pediatrics, and surgery with both a full clinical background and a basic-research background in immunology and related fields.
The current apparent eminence of US-based immunologists should not be taken as leadership in all aspects of training and immunology research, however. As shown in Table 3.1, important research in immunology rewarded by Nobel Prizes has been carried out by 16 laureates, 12 of whom were not US citizens (though some now conduct their research in the United States).
Its flexibility, diversity, and freedom to originate new approaches has made the United States a very attractive environment for talented researchers from other countries. This has given US research institutions a greater ability than foreign institutions to attract graduate students and postdoctoral fellows from other countries.
The flexibility of funding based primarily on peer review and the merit of applications have made the United States a more attractive country for talented researchers at higher ranks to settle and pursue their research careers. There is a much greater flow of foreign researchers into the United States than the opposite direction because of the lack of barriers (other than language) in the United States.
The US secondary-education system has numerous deficiencies. However, the flexibility allows students particularly talented students to obtain research experience in their own institutions and through summer programs, such as those at the Jackson Laboratories and the Cold Spring Harbor Laboratories. Despite those excellent opportunities at the predoctoral level for a small subset of students, the percentage of doctorate recipients with US citizenship in the combined fields of immunology, microbiology, and virology has decreased from 88.0% in 1980 to 77.9% in 1995. This drop of 11.5% in the proportion of recipients with US citizenship is not as steep as the drop of 22.1% in all the life sciences combined (82.4% in 1980 to 64.2% in 1995). The percentage of foreign doctorate recipients in immunology that were planning to obtain postdoctoral fellowships has increased from 7.0% in 1976-1985 to 13.0% in 1986-19961.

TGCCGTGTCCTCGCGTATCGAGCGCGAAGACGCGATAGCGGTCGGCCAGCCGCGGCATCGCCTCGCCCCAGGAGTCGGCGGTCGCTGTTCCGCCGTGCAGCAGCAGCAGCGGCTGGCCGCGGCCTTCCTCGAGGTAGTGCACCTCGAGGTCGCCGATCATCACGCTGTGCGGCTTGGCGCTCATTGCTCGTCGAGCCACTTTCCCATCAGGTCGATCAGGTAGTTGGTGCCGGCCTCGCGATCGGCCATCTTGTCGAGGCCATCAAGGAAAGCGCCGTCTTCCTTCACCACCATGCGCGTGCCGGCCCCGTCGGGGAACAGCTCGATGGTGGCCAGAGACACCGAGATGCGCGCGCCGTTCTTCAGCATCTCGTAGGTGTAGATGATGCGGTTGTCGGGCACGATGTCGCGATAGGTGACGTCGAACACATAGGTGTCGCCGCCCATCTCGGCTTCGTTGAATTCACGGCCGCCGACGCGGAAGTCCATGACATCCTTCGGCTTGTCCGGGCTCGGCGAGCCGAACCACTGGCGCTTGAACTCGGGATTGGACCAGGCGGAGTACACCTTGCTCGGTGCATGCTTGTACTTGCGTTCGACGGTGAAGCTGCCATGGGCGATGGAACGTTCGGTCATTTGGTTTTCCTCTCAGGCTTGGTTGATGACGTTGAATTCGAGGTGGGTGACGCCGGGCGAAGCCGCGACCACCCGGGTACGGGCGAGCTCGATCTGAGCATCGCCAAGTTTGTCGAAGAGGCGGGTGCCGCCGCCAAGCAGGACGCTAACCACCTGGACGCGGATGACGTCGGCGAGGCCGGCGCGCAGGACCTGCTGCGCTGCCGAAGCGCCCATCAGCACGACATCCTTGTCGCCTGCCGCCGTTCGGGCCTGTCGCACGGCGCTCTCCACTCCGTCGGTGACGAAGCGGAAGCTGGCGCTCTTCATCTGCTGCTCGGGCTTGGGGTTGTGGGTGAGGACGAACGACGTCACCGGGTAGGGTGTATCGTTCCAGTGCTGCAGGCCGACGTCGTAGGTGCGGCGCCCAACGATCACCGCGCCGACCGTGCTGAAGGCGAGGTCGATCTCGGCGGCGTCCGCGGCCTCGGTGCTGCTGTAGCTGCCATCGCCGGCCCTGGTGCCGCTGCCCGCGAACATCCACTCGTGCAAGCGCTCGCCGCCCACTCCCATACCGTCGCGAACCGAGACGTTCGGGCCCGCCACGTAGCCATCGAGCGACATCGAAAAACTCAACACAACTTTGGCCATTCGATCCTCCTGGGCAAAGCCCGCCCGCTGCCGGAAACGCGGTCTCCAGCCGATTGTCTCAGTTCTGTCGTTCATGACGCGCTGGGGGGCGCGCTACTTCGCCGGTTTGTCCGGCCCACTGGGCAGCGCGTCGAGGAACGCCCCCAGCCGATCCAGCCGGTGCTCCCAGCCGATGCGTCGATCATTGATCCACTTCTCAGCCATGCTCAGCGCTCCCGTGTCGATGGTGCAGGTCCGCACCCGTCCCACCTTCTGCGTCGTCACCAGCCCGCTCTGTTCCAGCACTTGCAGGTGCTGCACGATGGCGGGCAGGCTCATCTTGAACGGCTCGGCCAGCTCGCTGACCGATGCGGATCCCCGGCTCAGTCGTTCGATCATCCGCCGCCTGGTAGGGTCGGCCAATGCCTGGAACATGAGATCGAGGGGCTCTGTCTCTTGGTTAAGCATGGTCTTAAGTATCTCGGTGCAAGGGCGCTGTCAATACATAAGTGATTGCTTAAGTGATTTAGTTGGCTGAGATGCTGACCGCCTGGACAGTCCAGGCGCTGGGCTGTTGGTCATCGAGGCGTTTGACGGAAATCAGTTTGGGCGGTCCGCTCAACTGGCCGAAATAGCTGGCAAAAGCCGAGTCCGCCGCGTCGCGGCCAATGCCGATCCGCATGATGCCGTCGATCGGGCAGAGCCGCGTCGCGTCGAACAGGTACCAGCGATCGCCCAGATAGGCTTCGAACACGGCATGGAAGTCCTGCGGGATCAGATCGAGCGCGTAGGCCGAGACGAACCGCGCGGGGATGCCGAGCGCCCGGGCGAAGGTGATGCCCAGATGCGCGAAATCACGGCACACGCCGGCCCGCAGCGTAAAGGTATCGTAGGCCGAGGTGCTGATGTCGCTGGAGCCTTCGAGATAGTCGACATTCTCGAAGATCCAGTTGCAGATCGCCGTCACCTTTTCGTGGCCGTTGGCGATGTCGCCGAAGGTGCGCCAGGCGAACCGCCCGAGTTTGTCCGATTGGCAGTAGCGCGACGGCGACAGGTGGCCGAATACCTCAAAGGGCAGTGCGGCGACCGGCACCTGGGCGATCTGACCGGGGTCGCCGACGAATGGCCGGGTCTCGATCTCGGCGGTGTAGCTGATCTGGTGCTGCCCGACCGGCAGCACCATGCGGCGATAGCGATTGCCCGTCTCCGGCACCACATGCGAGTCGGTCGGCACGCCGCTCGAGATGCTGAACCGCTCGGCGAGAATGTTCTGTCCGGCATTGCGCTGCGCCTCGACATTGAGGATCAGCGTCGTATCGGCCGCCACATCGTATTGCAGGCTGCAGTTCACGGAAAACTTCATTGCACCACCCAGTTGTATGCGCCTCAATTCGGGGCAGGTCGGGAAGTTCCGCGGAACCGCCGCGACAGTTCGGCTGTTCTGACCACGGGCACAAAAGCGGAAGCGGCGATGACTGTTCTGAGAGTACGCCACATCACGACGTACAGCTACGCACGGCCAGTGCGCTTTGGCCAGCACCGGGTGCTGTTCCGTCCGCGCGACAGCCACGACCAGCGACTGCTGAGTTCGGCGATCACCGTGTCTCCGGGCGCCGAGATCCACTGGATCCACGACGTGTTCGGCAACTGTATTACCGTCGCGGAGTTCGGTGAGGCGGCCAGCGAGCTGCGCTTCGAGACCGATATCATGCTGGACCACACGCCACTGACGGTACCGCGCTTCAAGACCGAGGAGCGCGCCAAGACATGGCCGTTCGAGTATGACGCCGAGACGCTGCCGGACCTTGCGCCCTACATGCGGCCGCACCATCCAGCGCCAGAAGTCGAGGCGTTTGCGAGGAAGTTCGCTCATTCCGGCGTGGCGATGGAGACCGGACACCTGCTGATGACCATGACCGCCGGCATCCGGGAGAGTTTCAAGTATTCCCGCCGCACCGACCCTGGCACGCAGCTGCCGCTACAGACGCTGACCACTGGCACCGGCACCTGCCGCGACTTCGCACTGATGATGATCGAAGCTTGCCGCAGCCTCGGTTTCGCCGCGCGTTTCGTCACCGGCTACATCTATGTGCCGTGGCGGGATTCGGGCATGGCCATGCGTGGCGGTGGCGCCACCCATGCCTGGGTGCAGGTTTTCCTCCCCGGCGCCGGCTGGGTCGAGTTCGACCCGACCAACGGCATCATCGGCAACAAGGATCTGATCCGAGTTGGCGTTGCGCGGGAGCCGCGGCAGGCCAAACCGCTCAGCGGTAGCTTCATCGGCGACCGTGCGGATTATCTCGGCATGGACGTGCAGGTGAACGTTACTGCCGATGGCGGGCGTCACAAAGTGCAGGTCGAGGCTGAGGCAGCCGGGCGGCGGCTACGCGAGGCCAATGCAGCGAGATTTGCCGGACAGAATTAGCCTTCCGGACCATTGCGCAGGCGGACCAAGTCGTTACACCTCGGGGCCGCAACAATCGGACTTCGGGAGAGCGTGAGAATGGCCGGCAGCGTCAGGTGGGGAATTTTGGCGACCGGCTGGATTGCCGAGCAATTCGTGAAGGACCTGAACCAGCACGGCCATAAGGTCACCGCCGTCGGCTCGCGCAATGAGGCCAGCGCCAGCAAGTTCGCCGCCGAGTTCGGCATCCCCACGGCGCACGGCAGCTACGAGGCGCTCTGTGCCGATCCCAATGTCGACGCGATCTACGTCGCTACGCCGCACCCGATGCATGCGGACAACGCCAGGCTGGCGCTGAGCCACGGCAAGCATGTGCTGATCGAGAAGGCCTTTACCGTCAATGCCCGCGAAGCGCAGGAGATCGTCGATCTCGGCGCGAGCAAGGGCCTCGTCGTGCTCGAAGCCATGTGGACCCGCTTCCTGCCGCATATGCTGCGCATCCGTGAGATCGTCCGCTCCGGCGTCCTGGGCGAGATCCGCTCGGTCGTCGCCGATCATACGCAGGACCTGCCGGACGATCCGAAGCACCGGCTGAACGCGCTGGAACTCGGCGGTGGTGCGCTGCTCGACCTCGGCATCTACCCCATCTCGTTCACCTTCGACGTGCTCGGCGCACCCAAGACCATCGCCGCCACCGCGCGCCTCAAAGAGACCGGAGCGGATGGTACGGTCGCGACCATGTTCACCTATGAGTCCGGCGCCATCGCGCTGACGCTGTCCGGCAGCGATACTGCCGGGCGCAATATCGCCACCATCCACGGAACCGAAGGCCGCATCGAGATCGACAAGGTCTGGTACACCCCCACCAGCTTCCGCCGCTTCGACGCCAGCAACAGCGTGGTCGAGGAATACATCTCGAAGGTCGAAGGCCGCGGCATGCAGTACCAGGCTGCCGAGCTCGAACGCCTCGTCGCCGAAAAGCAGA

The United States has been fortunate in the development of mouse genetics, inbred strains of mice, and many other variations of the basic inbred strains that have been fostered and developed at the Jackson Laboratories. A result has been that a much higher percentage of US immunology research is carried out on the laboratory mouse than was initially true in Europe and Asian countries.
The capital investment by the NIH, the National Science Foundation, and private research-granting agencies in infrastructure, equipment, and buildings for research has been a major source of growth in immunology and many other fields of biomedical research in the United States.
But European countries have proved more adept at large-scale clinical research projects in immunology than the United States, where the great diversity of institutions and institutional support has balkanized the research effort. This works to the detriment of
All data in this paragraph is from special analysis conducted by NRC Office of Scientific and Engineering Personnel of Survey of Earned Doctorates database for this study.